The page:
Showing posts with label atheism. Show all posts
Showing posts with label atheism. Show all posts

Wednesday, August 06, 2014

To my deconverted friend – A guest post by Collin Pae Cornell

[Ed. note: Collin Pae Cornell writes the always interesting blog Kaleidobible, as well as semi-regular guest posts here at DET.]

The story of your faith – and non-faith – is, of course, uniquely your own.

Yet some parts of your experience are widely shared. You were raised in the American South. Christianity, in all of its predictable Southern dimensions – hokey roadside signage, Sunday finery, hollering preachers, a buttery layer of civil religion – was, to you as to many, as familiar as family. You along with thousands of other evangelical children across the country – like me – opted to attend a Christian undergraduate. And as with many of us, much of your life after graduation has consisted, in one way or another, of making sense out of that decision and its legacy.

Other chapters of your life are less common. That you along with numerous high-school friends and acquaintances would simultaneously have renounced various addictions and “made a personal decision of faith” is surprising, unlikely. Some of your story is just thoroughly you. You were always fascinated by the workings of things. By the human body and mind. You thrilled at the anatomy classes you took in college, dreamt of the medical profession. You devoured neuroscience and majored in psychology. By the movement of stars, such that you became an avid amateur astronomer. You are an explorer and a scientist.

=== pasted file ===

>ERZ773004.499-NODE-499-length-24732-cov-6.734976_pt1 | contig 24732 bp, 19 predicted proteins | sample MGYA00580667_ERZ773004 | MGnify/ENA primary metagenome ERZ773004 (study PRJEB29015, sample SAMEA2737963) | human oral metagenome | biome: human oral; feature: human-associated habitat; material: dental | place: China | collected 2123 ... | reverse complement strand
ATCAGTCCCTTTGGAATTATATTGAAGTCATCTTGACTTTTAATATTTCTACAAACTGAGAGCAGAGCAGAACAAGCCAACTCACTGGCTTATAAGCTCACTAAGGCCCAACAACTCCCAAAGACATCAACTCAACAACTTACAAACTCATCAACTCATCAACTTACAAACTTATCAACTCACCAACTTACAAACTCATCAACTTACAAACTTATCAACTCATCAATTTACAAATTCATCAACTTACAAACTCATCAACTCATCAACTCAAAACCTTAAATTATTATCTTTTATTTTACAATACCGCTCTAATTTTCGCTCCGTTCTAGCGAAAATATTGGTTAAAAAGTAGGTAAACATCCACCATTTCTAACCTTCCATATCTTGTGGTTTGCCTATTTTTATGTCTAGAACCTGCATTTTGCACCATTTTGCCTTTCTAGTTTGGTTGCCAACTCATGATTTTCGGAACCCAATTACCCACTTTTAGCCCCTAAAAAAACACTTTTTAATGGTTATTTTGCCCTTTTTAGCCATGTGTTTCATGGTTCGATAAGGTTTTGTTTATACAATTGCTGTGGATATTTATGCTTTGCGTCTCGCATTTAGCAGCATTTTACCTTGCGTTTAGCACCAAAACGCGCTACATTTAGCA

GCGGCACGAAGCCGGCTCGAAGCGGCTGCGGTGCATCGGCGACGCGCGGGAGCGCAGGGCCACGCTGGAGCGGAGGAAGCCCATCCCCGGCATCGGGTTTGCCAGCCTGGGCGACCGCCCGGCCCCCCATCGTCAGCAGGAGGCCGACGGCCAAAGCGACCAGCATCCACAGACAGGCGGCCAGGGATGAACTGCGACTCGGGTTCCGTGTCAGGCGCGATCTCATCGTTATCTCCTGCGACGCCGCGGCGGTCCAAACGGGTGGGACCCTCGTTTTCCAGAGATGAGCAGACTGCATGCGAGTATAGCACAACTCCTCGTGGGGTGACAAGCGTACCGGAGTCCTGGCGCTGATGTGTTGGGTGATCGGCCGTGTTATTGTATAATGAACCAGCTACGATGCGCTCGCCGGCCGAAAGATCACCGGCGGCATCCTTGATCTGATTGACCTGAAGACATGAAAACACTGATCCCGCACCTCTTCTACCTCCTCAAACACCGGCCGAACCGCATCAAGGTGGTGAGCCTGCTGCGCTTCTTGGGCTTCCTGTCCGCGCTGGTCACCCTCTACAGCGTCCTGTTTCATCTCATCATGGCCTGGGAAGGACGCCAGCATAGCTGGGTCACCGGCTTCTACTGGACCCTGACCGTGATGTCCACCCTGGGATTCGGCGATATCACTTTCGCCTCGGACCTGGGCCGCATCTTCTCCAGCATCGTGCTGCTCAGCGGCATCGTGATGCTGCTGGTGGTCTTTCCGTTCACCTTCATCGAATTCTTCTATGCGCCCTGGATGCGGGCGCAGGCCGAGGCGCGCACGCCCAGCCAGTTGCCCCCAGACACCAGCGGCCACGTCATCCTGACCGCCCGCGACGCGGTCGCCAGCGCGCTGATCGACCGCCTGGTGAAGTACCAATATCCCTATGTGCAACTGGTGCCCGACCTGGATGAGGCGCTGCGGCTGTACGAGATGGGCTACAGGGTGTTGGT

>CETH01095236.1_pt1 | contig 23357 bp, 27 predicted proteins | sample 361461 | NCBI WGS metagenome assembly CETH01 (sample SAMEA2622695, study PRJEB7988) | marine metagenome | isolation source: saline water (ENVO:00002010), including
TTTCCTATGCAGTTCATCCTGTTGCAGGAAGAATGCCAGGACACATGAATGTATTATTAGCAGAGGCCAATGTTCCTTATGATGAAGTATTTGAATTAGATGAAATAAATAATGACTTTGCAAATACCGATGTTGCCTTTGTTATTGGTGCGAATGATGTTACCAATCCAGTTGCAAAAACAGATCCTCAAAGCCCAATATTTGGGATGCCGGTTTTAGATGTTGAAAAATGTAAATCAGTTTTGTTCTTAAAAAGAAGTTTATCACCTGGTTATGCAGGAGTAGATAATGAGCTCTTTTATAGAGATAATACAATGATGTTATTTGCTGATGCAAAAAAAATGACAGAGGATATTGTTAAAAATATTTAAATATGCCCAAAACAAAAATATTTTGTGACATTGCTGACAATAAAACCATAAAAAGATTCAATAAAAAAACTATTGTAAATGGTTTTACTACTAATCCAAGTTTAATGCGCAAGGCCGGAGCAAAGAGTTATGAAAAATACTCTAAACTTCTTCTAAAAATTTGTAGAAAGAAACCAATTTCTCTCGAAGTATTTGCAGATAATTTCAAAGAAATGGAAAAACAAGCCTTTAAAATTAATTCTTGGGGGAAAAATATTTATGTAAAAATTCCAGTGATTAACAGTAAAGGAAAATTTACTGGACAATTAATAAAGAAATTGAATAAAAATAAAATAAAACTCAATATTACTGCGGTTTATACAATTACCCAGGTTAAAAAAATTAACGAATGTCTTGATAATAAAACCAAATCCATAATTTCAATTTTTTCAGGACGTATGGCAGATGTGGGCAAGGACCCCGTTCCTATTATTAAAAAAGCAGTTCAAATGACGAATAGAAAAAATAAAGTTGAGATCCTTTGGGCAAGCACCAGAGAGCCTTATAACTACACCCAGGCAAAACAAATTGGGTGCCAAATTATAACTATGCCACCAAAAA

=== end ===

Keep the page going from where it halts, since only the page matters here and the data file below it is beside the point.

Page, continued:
I’m not sure to what extent others would recognize themselves in your story of deconversion. There are many roads to that very gradual and very personal choice. I have friends who have left Christianity because they found it inhospitable to persons of their (minority) sexual orientation. I have friends who have left Christianity because real humans punctured the caricatures they had inherited – a sincerely believing, normal Muslim friend could not remain for them an unsaved and dangerous Other – and upset their coordinates for the world. I have friends who have left Christianity because it simply no longer compelled them; God and salvation and all the rest melted away into abstraction.

Your decision to leave arose out of a prolonged sense of suffocation. The Christianity you knew set taut boundaries for what was thinkable to a faithful person. Our undergraduate did not teach us how to open-endedly entertain questions, but how to answer them orthodoxly; how to face the world as a foe to be feared and outsmarted rather than as a resource to be listened to and learned from. This meant that your own person became a site of conflict. The fascinated explorer and the beleaguered orthodox believer competed for mastery, seesawed through several unsustainable truces. Wonder and curiosity motivated the explorer. Duty and fear – familiarity and friendship – motivated the believer.

The existence of God stands close to the core of the orthodox universe you strove to uphold. But as you explored, God became progressively less and less necessary. You were awed at the Big Bang, you were impressed by the elegance of evolutionary science, you saw the sensibility in psychoanalytic explanations of religion. Neither cosmology nor human origins nor even the phenomena of religion itself needed God anymore. God was superfluous for comprehending the workings of things.[1] So your belief in God hung only by the thread of obligation. You had to believe in God to stay Christian. But belief in God only retarded – cloyed – the joy of discovery. Eventually, understandably, the aliveness you felt in learning must outweigh and displace dutiful theism.